Fibril growth and seeding capacity play key roles in α-synuclein-mediated apoptotic cell death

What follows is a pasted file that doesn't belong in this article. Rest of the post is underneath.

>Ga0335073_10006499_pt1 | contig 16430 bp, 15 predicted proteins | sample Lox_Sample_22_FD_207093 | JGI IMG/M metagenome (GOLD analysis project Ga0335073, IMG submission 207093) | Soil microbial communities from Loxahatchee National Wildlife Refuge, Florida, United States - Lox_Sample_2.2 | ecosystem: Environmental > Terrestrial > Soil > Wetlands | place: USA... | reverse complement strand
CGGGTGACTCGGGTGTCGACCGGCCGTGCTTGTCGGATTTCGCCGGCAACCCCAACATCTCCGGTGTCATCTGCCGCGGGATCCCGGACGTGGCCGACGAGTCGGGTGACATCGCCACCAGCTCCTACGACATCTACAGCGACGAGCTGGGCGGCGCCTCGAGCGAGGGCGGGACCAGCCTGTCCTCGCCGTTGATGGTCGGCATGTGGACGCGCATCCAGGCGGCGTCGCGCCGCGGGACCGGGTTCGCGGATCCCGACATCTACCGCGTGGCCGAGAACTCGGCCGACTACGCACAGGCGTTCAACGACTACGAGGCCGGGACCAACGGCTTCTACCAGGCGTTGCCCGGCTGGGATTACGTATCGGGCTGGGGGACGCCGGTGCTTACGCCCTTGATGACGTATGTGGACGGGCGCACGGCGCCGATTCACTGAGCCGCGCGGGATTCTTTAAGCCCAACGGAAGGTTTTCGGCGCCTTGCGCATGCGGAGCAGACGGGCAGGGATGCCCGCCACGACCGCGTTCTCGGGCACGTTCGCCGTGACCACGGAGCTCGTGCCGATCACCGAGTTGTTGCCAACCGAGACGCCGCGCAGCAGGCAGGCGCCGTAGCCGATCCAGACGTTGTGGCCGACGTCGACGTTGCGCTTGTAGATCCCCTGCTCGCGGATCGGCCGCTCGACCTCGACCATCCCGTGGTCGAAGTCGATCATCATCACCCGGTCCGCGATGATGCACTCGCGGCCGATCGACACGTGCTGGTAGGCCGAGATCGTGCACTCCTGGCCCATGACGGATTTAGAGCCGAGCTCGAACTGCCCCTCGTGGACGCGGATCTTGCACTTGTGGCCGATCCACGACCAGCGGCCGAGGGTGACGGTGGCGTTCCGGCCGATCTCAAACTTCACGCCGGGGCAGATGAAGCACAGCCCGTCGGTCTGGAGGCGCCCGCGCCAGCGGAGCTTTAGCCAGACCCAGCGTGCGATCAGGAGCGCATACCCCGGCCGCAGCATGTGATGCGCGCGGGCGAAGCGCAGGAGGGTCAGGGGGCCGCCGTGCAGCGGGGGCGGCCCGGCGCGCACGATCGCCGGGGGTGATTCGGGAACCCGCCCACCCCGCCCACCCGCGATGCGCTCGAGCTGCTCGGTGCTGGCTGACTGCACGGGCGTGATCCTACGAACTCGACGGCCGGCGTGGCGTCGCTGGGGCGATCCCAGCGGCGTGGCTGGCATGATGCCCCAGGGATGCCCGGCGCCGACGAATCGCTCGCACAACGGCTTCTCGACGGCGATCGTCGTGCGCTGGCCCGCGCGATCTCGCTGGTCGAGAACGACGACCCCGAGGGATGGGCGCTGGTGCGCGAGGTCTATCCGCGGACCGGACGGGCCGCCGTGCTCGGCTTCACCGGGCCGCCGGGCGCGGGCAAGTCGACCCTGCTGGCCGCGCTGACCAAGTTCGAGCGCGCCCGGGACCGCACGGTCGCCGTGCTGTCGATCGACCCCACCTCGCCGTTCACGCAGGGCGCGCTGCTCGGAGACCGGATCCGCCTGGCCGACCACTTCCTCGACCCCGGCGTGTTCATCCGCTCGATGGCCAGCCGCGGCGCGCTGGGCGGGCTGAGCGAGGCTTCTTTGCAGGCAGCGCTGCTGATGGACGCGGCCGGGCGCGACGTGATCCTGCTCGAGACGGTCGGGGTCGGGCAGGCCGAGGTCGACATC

The role of extracellular α-synuclein (α-syn) in the initiation and the spreading of neurodegeneration in Parkinson's disease (PD) has been studied extensively over the past 10 years. However, the nature of the α-syn toxic species and the molecular mechanisms by which they may contribute to neuronal cell loss remain controversial. In this study, we show that fully characterized recombinant monomeric, fibrillar or stabilized forms of oligomeric α-syn do not trigger significant cell death when added individually to neuroblastoma cell lines. However, a mixture of preformed fibrils (PFFs) with monomeric α-syn becomes toxic under conditions that promote their growth and amyloid formation. In hippocampal primary neurons and ex vivo hippocampal slice cultures, α-syn PFFs are capable of inducing a moderate toxicity over time that is greatly exacerbated upon promoting fibril growth by addition of monomeric α-syn. The causal relationship between α-syn aggregation and cellular toxicity was further investigated by assessing the effect of inhibiting fibrillization on α-syn-induced cell death. Remarkably, our data show that blocking fibril growth by treatment with known pharmacological inhibitor of α-syn fibrillization (Tolcapone) or replacing monomeric α-syn by monomeric β-synuclein in α-syn mixture composition prevent α-syn-induced toxicity in both neuroblastoma cell lines and hippocampal primary neurons. We demonstrate that exogenously added α-syn fibrils bind to the plasma membrane and serve as nucleation sites for the formation of α-syn fibrils and promote the accumulation and internalization of these aggregates that in turn activate both the extrinsic and intrinsic apoptotic cell death pathways in our cellular models. Our results support the hypothesis that ongoing aggregation and fibrillization of extracellular α-syn play central roles in α-syn extracellular toxicity, and suggest that inhibiting fibril growth and seeding capacity constitute a viable strategy for protecting against α-syn-induced toxicity and slowing the progression of neurodegeneration in PD and other synucleinopathies.